Study objective-To explore the association between job characteristics and plasma fibrinogen concentrations.
Setting-The Greater Stockholm area.
Subjects-A total of 1018 men and 490 women aged 45-70 who were randomly selected from the general population during 1992-1994.
They were all employed and had no history of myocardial infarction.
Main results-The self reported job characteristics were measured by a Swedish version of the Karasek demand-control questionnaire.
For inferred scoring of job characteristics, psychosocial exposure categories (job control and psychological demands) were assigned by linking each subject's occupational history with a work organisation exposure matrix.
Job strain was defined as the ratio between demands and control.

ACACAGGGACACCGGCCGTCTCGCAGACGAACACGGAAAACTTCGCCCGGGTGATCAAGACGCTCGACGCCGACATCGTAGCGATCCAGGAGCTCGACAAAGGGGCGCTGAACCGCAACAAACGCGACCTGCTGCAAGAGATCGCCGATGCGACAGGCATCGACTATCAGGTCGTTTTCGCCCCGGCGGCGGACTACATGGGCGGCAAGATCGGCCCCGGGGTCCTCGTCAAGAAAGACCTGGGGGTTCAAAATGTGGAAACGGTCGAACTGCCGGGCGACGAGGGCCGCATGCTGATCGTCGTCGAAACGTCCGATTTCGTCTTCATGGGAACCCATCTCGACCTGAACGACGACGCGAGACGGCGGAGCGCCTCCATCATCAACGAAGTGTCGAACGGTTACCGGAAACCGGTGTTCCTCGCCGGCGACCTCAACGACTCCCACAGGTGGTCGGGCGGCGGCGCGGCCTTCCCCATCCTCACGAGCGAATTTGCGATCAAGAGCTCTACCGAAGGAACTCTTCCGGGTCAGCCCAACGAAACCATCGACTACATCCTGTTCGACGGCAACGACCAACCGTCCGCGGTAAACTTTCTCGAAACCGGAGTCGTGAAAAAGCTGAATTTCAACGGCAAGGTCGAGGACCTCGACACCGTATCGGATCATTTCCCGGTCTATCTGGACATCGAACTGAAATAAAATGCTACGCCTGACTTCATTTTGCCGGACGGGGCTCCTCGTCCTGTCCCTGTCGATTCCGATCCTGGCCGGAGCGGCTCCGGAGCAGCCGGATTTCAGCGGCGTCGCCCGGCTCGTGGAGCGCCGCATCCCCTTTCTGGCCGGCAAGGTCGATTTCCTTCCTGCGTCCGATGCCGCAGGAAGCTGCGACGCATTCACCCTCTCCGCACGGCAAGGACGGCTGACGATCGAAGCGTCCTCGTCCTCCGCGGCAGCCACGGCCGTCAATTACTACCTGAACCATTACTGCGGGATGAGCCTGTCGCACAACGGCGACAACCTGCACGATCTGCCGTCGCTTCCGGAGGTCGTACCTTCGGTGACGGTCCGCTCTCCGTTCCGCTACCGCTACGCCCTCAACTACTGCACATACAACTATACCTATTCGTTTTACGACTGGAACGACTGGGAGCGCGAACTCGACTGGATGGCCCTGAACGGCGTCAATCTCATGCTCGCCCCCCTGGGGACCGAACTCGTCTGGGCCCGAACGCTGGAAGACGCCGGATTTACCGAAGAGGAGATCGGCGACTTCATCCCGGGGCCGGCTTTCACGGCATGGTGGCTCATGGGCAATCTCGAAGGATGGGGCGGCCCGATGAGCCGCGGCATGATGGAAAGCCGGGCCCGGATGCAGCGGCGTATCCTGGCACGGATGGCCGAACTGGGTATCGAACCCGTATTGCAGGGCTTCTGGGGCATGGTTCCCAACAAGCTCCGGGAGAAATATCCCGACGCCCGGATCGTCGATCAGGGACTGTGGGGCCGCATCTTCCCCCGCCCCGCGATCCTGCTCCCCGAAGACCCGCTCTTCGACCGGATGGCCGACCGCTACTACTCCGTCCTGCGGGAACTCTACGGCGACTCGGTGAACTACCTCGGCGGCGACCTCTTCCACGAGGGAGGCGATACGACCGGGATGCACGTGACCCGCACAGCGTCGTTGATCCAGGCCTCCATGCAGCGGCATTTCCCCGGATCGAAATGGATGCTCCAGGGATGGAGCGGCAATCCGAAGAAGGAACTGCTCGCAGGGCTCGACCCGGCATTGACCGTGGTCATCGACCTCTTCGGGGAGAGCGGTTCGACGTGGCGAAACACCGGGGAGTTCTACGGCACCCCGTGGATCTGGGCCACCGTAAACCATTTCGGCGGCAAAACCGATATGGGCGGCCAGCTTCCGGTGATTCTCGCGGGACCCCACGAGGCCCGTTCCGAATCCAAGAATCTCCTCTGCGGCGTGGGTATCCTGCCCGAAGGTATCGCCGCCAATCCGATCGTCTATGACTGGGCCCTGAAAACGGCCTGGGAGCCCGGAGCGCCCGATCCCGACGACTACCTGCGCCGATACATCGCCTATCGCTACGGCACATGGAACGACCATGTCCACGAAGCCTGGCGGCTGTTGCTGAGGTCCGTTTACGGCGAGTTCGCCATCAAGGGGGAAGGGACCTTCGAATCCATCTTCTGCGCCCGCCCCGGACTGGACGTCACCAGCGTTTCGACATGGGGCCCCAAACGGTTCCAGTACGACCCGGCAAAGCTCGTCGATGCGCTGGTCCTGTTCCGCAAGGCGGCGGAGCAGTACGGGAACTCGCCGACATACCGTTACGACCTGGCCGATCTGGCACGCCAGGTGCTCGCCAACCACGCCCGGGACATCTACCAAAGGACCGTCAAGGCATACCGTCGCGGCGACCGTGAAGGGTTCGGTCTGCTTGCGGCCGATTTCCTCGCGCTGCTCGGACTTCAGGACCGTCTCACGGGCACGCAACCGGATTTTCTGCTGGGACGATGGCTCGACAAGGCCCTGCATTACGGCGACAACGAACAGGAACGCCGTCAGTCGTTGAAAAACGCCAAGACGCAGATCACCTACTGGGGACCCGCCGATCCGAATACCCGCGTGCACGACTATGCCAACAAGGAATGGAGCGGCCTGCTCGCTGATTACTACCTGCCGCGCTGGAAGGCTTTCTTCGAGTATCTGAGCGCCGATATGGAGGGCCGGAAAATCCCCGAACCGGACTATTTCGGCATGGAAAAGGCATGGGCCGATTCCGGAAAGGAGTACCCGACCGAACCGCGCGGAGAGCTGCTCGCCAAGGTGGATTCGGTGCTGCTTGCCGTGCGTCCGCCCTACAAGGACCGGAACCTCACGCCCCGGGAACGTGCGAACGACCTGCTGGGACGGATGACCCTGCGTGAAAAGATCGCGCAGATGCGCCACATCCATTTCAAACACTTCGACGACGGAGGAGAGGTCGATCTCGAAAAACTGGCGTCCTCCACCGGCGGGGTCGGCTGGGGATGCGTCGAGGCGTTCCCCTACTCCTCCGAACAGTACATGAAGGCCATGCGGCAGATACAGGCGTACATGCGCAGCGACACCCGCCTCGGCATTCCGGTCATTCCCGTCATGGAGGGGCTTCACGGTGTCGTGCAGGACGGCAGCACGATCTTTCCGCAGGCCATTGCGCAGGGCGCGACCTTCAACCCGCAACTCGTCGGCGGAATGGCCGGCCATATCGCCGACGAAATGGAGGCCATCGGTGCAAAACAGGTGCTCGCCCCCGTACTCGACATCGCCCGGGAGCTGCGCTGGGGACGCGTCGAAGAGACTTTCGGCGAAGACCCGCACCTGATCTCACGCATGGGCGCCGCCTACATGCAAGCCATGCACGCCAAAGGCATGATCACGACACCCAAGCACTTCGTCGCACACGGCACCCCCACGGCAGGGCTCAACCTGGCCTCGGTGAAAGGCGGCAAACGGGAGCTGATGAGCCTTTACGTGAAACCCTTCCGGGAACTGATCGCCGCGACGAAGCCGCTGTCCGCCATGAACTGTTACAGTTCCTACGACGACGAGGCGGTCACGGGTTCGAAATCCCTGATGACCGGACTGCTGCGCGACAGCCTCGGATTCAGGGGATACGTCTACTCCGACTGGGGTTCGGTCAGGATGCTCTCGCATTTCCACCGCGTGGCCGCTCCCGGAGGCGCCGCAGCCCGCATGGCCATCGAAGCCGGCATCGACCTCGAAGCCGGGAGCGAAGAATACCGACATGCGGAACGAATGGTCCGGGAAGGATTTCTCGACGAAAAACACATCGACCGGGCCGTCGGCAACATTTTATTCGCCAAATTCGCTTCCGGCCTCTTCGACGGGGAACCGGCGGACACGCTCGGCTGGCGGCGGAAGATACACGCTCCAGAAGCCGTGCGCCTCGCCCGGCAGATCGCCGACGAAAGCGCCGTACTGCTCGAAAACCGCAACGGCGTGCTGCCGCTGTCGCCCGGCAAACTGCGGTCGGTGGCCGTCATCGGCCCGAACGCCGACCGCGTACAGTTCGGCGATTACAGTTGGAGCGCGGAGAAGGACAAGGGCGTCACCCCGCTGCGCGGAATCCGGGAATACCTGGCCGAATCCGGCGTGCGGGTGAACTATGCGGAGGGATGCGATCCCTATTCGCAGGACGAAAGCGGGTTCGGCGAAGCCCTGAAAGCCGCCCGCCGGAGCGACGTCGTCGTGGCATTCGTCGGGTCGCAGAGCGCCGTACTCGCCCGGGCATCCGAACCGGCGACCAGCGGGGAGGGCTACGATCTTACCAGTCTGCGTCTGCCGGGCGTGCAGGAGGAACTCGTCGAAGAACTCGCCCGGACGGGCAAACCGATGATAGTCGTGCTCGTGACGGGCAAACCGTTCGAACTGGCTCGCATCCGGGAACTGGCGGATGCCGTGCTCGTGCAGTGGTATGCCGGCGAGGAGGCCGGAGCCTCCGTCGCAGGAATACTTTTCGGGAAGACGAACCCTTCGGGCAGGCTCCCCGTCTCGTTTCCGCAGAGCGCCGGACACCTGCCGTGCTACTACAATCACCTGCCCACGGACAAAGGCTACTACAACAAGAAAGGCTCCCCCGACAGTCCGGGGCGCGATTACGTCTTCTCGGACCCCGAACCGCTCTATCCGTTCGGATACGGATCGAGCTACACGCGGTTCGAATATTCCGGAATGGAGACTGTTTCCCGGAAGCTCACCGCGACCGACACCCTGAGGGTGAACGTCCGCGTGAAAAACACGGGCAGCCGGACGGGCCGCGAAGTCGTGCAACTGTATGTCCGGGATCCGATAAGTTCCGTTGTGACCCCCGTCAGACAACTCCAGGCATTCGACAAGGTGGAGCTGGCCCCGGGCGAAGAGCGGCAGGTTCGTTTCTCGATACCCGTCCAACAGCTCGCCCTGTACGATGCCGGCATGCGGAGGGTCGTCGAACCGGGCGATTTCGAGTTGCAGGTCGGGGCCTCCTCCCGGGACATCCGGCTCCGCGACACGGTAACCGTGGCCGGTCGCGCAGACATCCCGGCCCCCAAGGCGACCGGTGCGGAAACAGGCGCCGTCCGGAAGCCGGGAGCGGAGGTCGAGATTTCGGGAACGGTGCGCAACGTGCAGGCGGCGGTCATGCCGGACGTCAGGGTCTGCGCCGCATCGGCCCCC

In univariate analyses, expected linear trends were found in three of four tests of association between high plasma fibrinogen and low control (the self reported score for women and the inferred score for both sexes), in one of four tests of association between high plasma fibrinogen and high demands (the inferred score for women) and in two of four tests of association between high plasma fibrinogen and job strain (the inferred score for both sexes).
Multiple logistic regression analyses showed that men in the inferred job strain group have an increased risk of falling into the increased plasma fibrinogen concentration group (above median level of the distribution) (odds ratio (OR) 1. (...)
Mots-clés Pascal : Fibrinogène, Plasma sanguin, Concentration, Activité professionnelle, Epidémiologie, Corrélation, Homme, Suède, Europe
Mots-clés Pascal anglais : Fibrinogen, Blood plasma, Concentration, Professional activity, Epidemiology, Correlation, Human, Sweden, Europe
Notice produite par :
Inist-CNRS - Institut de l'Information Scientifique et Technique
Cote : 99-0301405
Code Inist : 002B30A01A2. Création : 16/11/1999.